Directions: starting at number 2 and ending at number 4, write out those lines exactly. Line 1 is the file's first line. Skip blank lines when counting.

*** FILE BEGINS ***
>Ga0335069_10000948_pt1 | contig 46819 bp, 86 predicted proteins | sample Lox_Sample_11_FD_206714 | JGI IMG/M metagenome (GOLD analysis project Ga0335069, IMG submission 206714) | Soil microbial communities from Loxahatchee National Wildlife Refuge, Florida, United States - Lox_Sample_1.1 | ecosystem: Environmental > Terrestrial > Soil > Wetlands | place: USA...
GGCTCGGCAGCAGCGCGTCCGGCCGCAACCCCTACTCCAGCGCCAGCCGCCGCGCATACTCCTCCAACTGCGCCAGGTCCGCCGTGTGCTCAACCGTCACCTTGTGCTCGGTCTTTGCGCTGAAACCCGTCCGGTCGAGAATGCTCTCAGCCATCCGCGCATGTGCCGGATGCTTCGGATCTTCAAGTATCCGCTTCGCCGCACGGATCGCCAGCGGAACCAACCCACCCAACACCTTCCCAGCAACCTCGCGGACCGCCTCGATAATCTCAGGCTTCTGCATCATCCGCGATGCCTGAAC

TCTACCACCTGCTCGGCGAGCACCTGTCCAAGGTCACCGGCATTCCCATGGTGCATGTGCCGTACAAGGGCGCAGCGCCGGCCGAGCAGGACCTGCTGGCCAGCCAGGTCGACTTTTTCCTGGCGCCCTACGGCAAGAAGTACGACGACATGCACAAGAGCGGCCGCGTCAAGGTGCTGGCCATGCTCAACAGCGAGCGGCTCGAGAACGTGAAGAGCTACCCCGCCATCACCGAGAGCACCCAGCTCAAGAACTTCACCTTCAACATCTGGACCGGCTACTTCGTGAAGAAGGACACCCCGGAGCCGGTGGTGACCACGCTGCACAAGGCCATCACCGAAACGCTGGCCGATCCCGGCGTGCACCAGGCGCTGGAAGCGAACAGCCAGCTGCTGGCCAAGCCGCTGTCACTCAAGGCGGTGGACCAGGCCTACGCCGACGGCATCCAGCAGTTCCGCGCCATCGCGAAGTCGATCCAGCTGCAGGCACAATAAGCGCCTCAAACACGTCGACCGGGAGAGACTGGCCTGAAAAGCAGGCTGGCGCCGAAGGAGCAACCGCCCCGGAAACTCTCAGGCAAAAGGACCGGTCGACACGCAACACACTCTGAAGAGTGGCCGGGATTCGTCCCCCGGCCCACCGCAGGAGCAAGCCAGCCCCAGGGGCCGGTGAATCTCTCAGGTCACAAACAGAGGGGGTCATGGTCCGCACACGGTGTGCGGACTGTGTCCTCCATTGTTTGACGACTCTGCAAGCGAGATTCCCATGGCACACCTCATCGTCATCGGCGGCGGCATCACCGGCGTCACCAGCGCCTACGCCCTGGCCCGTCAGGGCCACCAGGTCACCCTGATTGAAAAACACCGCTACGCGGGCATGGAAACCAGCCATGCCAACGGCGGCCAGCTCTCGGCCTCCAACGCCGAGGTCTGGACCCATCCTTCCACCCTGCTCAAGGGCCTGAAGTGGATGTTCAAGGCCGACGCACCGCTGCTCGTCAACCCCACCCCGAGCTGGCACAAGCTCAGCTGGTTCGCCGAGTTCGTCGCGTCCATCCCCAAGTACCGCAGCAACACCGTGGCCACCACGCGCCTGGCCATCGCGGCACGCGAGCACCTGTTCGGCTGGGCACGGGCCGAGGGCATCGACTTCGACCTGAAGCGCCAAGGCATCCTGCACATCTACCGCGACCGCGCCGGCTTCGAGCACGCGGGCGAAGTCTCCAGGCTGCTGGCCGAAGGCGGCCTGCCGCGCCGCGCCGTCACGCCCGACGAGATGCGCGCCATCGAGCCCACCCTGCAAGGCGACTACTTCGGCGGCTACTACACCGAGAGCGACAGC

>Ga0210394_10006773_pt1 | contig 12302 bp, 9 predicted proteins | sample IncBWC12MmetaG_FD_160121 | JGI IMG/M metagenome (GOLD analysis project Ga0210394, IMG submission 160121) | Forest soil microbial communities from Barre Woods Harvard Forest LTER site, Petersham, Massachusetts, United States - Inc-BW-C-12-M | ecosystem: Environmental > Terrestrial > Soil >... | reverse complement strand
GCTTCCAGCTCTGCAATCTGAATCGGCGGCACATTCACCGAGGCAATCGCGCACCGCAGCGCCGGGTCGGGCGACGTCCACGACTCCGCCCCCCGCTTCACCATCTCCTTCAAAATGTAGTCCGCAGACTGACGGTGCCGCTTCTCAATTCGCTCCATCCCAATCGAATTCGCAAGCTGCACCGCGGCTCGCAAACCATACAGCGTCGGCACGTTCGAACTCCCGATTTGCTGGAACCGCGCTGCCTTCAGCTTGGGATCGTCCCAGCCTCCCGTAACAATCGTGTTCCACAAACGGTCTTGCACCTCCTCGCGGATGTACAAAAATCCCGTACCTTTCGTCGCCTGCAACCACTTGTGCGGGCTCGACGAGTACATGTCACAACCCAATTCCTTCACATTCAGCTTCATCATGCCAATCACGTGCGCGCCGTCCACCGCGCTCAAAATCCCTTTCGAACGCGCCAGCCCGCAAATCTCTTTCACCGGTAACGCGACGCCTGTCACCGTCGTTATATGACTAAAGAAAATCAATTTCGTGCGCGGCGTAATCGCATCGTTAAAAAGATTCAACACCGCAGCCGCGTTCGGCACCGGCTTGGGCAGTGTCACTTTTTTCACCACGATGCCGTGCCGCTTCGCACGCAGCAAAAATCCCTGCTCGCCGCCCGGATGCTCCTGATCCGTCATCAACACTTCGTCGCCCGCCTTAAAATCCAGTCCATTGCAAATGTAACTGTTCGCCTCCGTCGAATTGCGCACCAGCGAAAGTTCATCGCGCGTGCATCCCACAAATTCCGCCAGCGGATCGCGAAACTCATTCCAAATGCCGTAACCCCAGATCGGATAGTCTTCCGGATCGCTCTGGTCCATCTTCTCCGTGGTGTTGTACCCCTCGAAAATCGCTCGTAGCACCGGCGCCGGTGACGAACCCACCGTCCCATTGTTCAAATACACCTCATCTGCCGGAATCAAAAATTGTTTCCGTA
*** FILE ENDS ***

GGCTCGGCAGCAGCGCGTCCGGCCGCAACCCCTACTCCAGCGCCAGCCGCCGCGCATACTCCTCCAACTGCGCCAGGTCCGCCGTGTGCTCAACCGTCACCTTGTGCTCGGTCTTTGCGCTGAAACCCGTCCGGTCGAGAATGCTCTCAGCCATCCGCGCATGTGCCGGATGCTTCGGATCTTCAAGTATCCGCTTCGCCGCACGGATCGCCAGCGGAACCAACCCACCCAACACCTTCCCAGCAACCTCGCGGACCGCCTCGATAATCTCAGGCTTCTGCATCATCCGCGATGCCTGAAC

TCTACCACCTGCTCGGCGAGCACCTGTCCAAGGTCACCGGCATTCCCATGGTGCATGTGCCGTACAAGGGCGCAGCGCCGGCCGAGCAGGACCTGCTGGCCAGCCAGGTCGACTTTTTCCTGGCGCCCTACGGCAAGAAGTACGACGACATGCACAAGAGCGGCCGCGTCAAGGTGCTGGCCATGCTCAACAGCGAGCGGCTCGAGAACGTGAAGAGCTACCCCGCCATCACCGAGAGCACCCAGCTCAAGAACTTCACCTTCAACATCTGGACCGGCTACTTCGTGAAGAAGGACACCCCGGAGCCGGTGGTGACCACGCTGCACAAGGCCATCACCGAAACGCTGGCCGATCCCGGCGTGCACCAGGCGCTGGAAGCGAACAGCCAGCTGCTGGCCAAGCCGCTGTCACTCAAGGCGGTGGACCAGGCCTACGCCGACGGCATCCAGCAGTTCCGCGCCATCGCGAAGTCGATCCAGCTGCAGGCACAATAAGCGCCTCAAACACGTCGACCGGGAGAGACTGGCCTGAAAAGCAGGCTGGCGCCGAAGGAGCAACCGCCCCGGAAACTCTCAGGCAAAAGGACCGGTCGACACGCAACACACTCTGAAGAGTGGCCGGGATTCGTCCCCCGGCCCACCGCAGGAGCAAGCCAGCCCCAGGGGCCGGTGAATCTCTCAGGTCACAAACAGAGGGGGTCATGGTCCGCACACGGTGTGCGGACTGTGTCCTCCATTGTTTGACGACTCTGCAAGCGAGATTCCCATGGCACACCTCATCGTCATCGGCGGCGGCATCACCGGCGTCACCAGCGCCTACGCCCTGGCCCGTCAGGGCCACCAGGTCACCCTGATTGAAAAACACCGCTACGCGGGCATGGAAACCAGCCATGCCAACGGCGGCCAGCTCTCGGCCTCCAACGCCGAGGTCTGGACCCATCCTTCCACCCTGCTCAAGGGCCTGAAGTGGATGTTCAAGGCCGACGCACCGCTGCTCGTCAACCCCACCCCGAGCTGGCACAAGCTCAGCTGGTTCGCCGAGTTCGTCGCGTCCATCCCCAAGTACCGCAGCAACACCGTGGCCACCACGCGCCTGGCCATCGCGGCACGCGAGCACCTGTTCGGCTGGGCACGGGCCGAGGGCATCGACTTCGACCTGAAGCGCCAAGGCATCCTGCACATCTACCGCGACCGCGCCGGCTTCGAGCACGCGGGCGAAGTCTCCAGGCTGCTGGCCGAAGGCGGCCTGCCGCGCCGCGCCGTCACGCCCGACGAGATGCGCGCCATCGAGCCCACCCTGCAAGGCGACTACTTCGGCGGCTACTACACCGAGAGCGACAGC

>Ga0210394_10006773_pt1 | contig 12302 bp, 9 predicted proteins | sample IncBWC12MmetaG_FD_160121 | JGI IMG/M metagenome (GOLD analysis project Ga0210394, IMG submission 160121) | Forest soil microbial communities from Barre Woods Harvard Forest LTER site, Petersham, Massachusetts, United States - Inc-BW-C-12-M | ecosystem: Environmental > Terrestrial > Soil >... | reverse complement strand